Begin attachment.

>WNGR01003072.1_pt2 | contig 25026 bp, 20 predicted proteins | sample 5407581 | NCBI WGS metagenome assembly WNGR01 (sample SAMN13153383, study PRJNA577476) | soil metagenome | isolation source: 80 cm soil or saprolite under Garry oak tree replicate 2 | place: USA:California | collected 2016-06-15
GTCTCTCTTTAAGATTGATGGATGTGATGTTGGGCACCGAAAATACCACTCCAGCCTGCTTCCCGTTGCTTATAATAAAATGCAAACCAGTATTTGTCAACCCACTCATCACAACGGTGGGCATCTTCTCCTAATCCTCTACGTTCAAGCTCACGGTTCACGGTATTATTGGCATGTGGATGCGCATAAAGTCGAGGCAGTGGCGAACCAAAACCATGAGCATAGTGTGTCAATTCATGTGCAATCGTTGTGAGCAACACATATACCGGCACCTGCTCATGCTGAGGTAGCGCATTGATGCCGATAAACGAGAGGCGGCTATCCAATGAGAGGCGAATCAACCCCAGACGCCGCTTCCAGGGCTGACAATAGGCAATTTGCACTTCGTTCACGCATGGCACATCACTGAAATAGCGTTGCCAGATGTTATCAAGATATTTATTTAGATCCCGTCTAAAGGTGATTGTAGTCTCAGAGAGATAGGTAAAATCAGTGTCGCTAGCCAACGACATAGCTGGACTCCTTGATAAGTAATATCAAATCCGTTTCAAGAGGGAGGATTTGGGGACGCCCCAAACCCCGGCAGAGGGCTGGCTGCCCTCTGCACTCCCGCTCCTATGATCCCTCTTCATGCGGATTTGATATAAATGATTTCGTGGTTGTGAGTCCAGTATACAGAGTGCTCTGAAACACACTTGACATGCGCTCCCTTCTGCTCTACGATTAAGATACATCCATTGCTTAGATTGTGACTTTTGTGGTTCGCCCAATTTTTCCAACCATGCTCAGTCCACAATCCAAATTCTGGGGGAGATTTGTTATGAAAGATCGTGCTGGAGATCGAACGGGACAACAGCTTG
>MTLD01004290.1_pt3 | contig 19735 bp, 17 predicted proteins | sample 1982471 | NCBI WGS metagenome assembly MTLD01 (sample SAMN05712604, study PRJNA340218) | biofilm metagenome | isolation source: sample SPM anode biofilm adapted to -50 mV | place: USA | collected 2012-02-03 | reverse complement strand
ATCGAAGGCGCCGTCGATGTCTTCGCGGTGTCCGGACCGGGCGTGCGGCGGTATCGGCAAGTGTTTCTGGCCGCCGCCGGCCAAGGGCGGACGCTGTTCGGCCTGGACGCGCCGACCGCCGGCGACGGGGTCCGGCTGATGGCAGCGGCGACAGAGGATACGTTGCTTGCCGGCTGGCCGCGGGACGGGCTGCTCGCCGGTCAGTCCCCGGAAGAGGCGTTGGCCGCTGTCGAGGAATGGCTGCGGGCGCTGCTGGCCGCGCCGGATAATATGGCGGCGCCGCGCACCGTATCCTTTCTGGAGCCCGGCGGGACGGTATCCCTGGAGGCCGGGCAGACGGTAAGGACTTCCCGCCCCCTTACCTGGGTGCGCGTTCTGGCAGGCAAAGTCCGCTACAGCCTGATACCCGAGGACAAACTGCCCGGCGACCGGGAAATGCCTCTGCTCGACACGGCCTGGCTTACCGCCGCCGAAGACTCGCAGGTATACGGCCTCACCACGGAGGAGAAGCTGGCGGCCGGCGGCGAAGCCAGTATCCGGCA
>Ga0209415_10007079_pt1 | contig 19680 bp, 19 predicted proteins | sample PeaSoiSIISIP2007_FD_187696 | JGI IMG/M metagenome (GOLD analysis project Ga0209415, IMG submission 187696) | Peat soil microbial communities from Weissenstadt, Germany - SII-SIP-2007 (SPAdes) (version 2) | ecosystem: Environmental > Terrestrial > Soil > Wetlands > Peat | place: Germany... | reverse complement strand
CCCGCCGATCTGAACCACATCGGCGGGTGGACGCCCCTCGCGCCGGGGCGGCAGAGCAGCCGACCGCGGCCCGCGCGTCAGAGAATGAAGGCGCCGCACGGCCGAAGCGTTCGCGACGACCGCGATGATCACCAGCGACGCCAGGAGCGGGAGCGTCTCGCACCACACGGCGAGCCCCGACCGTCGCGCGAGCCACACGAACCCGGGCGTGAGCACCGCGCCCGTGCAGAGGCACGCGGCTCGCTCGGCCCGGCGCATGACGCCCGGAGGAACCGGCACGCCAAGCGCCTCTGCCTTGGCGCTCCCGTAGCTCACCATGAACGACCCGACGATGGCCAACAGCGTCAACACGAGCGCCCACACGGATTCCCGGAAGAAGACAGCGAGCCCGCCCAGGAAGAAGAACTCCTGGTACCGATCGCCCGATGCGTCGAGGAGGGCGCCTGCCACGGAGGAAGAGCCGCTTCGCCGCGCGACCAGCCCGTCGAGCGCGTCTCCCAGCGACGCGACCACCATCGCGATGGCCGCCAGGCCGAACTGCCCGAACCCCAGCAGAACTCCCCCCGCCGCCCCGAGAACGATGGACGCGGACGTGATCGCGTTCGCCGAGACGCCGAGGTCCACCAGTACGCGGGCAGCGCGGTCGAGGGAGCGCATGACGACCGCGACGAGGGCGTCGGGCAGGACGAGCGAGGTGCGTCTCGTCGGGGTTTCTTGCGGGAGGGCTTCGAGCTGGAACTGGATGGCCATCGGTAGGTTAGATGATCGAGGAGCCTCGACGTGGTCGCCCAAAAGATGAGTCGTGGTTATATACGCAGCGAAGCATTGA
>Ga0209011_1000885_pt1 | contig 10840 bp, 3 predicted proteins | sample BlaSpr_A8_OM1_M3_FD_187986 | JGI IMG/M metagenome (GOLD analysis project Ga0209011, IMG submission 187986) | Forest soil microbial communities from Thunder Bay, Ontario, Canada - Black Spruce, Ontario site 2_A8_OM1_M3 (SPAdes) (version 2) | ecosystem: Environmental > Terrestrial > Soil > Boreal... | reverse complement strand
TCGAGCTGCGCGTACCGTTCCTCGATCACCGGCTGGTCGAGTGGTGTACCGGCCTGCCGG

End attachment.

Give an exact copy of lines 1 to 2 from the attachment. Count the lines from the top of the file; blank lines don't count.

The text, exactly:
>WNGR01003072.1_pt2 | contig 25026 bp, 20 predicted proteins | sample 5407581 | NCBI WGS metagenome assembly WNGR01 (sample SAMN13153383, study PRJNA577476) | soil metagenome | isolation source: 80 cm soil or saprolite under Garry oak tree replicate 2 | place: USA:California | collected 2016-06-15
GTCTCTCTTTAAGATTGATGGATGTGATGTTGGGCACCGAAAATACCACTCCAGCCTGCTTCCCGTTGCTTATAATAAAATGCAAACCAGTATTTGTCAACCCACTCATCACAACGGTGGGCATCTTCTCCTAATCCTCTACGTTCAAGCTCACGGTTCACGGTATTATTGGCATGTGGATGCGCATAAAGTCGAGGCAGTGGCGAACCAAAACCATGAGCATAGTGTGTCAATTCATGTGCAATCGTTGTGAGCAACACATATACCGGCACCTGCTCATGCTGAGGTAGCGCATTGATGCCGATAAACGAGAGGCGGCTATCCAATGAGAGGCGAATCAACCCCAGACGCCGCTTCCAGGGCTGACAATAGGCAATTTGCACTTCGTTCACGCATGGCACATCACTGAAATAGCGTTGCCAGATGTTATCAAGATATTTATTTAGATCCCGTCTAAAGGTGATTGTAGTCTCAGAGAGATAGGTAAAATCAGTGTCGCTAGCCAACGACATAGCTGGACTCCTTGATAAGTAATATCAAATCCGTTTCAAGAGGGAGGATTTGGGGACGCCCCAAACCCCGGCAGAGGGCTGGCTGCCCTCTGCACTCCCGCTCCTATGATCCCTCTTCATGCGGATTTGATATAAATGATTTCGTGGTTGTGAGTCCAGTATACAGAGTGCTCTGAAACACACTTGACATGCGCTCCCTTCTGCTCTACGATTAAGATACATCCATTGCTTAGATTGTGACTTTTGTGGTTCGCCCAATTTTTCCAACCATGCTCAGTCCACAATCCAAATTCTGGGGGAGATTTGTTATGAAAGATCGTGCTGGAGATCGAACGGGACAACAGCTTG